How The PMO Director Defines And Upholds Standards


The PMO Director’s Work On Definining Project Management Standards

In the role as head of pmo, one has to define project templates or forms project managers could use to carry out a project. Now, let’s be clear we’re not talking here of creating new forms or checklists from scratch. The pmo director needs to use best practices to craft standards from an existing checklist or body of standards (such as project management institute or PMI). The forms need to be practical and clear so project managers can understand their value. For example, if the projects in this industry don’t use Monte-Carlo simulation, then forms don’t need it in them. One of the key steps in defining forms is to scale them according to project size. For example, the pmo head could set the forms according to overall project sizes as:

  • Small projects ($1-5 million)
  • Mid-size projects ($5-15 million) 
  • Large projects (above $15 million)

The purpose of scaling is to keep it practical, simple and useful for project managers. Even for large projects, setting the maximum number of forms to 30 keeps it easy for users. Small and midsize ones could use fewer.

Next, the pmo director’s job is to make sure project managers can use the templates and best practices to improve project results.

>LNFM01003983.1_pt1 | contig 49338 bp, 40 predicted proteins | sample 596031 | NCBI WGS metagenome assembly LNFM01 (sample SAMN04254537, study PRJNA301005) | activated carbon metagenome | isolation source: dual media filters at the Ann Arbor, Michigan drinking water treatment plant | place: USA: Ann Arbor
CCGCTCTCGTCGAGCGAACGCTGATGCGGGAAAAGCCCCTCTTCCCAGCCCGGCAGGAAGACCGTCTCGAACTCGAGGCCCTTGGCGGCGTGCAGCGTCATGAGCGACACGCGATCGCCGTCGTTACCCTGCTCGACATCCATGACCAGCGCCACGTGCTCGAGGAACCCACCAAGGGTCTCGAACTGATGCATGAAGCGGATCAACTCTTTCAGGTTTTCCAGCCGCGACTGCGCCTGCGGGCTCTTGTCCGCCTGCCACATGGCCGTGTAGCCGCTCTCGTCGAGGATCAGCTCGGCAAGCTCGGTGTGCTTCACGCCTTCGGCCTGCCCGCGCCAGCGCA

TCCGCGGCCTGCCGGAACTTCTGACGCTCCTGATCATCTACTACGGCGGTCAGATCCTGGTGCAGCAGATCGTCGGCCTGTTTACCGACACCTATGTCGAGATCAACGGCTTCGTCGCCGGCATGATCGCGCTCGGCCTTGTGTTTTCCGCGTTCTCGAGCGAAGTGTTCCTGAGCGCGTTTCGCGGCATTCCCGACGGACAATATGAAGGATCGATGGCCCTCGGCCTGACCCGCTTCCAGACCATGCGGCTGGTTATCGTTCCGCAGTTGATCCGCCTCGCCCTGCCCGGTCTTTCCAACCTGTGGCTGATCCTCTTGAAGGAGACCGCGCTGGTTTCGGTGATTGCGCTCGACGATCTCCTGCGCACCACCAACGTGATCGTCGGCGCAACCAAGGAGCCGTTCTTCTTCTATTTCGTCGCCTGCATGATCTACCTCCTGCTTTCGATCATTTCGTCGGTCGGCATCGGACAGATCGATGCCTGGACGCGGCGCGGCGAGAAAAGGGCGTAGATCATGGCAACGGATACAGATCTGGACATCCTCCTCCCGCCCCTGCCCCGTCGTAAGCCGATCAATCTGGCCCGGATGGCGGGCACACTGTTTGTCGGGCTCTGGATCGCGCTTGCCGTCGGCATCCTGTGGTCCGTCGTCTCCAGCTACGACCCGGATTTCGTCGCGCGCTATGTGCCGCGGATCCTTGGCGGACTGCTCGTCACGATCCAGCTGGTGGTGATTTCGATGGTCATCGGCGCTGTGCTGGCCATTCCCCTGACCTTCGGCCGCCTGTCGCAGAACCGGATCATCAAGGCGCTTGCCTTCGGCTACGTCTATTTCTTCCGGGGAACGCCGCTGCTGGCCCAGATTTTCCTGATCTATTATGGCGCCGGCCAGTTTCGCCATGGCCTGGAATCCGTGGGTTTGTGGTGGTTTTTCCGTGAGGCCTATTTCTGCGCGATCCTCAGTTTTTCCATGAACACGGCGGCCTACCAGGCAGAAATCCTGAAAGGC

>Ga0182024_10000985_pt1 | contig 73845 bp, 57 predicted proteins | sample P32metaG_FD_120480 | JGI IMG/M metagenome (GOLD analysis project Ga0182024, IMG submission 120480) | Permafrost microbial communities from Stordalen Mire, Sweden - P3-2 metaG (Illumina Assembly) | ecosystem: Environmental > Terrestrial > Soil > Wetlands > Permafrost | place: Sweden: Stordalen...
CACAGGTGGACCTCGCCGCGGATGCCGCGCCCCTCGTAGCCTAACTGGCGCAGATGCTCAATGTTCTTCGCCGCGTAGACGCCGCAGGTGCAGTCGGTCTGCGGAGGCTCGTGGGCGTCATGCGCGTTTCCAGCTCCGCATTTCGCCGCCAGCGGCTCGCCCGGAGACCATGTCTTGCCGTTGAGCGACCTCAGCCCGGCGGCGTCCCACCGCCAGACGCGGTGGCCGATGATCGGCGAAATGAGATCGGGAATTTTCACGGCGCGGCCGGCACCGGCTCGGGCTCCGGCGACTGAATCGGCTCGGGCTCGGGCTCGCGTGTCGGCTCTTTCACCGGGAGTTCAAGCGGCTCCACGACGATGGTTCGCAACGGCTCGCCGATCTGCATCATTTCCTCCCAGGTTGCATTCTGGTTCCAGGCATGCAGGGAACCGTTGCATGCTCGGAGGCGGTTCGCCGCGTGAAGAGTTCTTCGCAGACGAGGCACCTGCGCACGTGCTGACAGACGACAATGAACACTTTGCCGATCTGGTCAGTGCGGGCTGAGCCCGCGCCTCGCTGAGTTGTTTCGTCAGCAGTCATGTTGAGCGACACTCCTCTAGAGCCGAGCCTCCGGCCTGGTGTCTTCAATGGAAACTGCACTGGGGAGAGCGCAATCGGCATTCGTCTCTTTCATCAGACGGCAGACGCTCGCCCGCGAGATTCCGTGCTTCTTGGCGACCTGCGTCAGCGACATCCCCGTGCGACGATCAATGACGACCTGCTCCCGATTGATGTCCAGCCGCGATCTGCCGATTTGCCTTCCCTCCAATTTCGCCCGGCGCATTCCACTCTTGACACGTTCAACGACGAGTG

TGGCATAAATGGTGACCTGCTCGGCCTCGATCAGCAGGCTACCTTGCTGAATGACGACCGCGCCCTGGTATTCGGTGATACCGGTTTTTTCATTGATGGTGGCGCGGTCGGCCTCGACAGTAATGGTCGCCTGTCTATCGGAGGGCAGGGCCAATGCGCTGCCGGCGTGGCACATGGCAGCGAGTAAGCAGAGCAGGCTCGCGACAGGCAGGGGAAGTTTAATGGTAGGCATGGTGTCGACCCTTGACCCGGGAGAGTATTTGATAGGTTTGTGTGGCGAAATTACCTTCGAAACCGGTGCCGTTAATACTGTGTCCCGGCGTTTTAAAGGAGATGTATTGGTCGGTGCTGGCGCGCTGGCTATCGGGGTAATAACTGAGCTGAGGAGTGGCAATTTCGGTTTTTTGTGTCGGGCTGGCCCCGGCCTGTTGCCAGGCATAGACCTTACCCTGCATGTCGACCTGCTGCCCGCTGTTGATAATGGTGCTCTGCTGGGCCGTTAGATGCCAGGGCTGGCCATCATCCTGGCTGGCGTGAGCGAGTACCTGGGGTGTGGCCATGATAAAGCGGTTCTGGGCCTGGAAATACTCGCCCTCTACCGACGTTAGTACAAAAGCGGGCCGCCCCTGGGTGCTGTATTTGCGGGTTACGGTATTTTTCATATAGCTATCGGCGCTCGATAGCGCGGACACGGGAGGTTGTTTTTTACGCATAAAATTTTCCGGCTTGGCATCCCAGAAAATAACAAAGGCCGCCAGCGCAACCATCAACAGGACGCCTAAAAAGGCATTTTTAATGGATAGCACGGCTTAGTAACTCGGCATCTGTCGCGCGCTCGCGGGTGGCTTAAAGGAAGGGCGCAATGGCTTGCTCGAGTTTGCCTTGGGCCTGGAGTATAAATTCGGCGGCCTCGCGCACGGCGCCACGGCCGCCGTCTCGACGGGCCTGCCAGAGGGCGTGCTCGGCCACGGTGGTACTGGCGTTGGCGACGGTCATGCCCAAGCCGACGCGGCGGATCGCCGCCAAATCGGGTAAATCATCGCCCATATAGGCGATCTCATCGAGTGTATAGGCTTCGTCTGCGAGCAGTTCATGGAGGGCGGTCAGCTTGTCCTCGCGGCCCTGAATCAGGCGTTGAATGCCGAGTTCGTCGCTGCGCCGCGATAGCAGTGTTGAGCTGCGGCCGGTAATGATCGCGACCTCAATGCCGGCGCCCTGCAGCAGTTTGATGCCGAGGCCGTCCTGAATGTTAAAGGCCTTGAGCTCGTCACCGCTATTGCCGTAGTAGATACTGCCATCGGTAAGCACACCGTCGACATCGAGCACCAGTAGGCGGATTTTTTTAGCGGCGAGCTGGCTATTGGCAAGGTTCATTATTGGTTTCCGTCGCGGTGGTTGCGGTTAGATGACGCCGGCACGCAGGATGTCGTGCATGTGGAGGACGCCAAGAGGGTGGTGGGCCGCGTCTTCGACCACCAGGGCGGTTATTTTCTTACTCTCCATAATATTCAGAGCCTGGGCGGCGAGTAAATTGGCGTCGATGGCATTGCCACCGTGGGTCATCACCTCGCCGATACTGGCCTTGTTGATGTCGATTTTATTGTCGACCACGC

Driving To Uphold Standards

Once the pmo has set the right standards in place, it’s time to continually uphold them. Project managers need to use the right forms based on the expected size of the project. Starting from the proposal phase they need to run through all the steps till they close the project. The pmo head needs to assign an online place for project managers to store the project documents so one can easily find them. Also, such steps support auditing the project for quality and work. The pmo director has to insist that project managers remain accountable for filling these forms according to the project’s progress. Since every project is a library for lessons, it’s important for the entire business unit to use the records from the standards of a finished project to improve:

  • Estimating labor, risks and costs for projects
  • Budgeting
  • Setting milestone timelines for cash flow
  • Understanding delays and reducing their effects on future projects
  • Improving sales and profits
  • Quality planning, assurance and control
  • Effect on customer needs
  • Effect on the team's work
  • Effect on the future of the business unit

If the pmo director sets the right standards for his project managers and teams, the business unit can expect to repeat great results.

Written by Suresh Iyengar, P.E., President, Business Unit Execution LLC––“Explosive Business Coaching Houston Results For Small Business”. Want even faster results? Are you ready to learn? Call 281.410.5375 and speak to your Profitability Coach Houston today!

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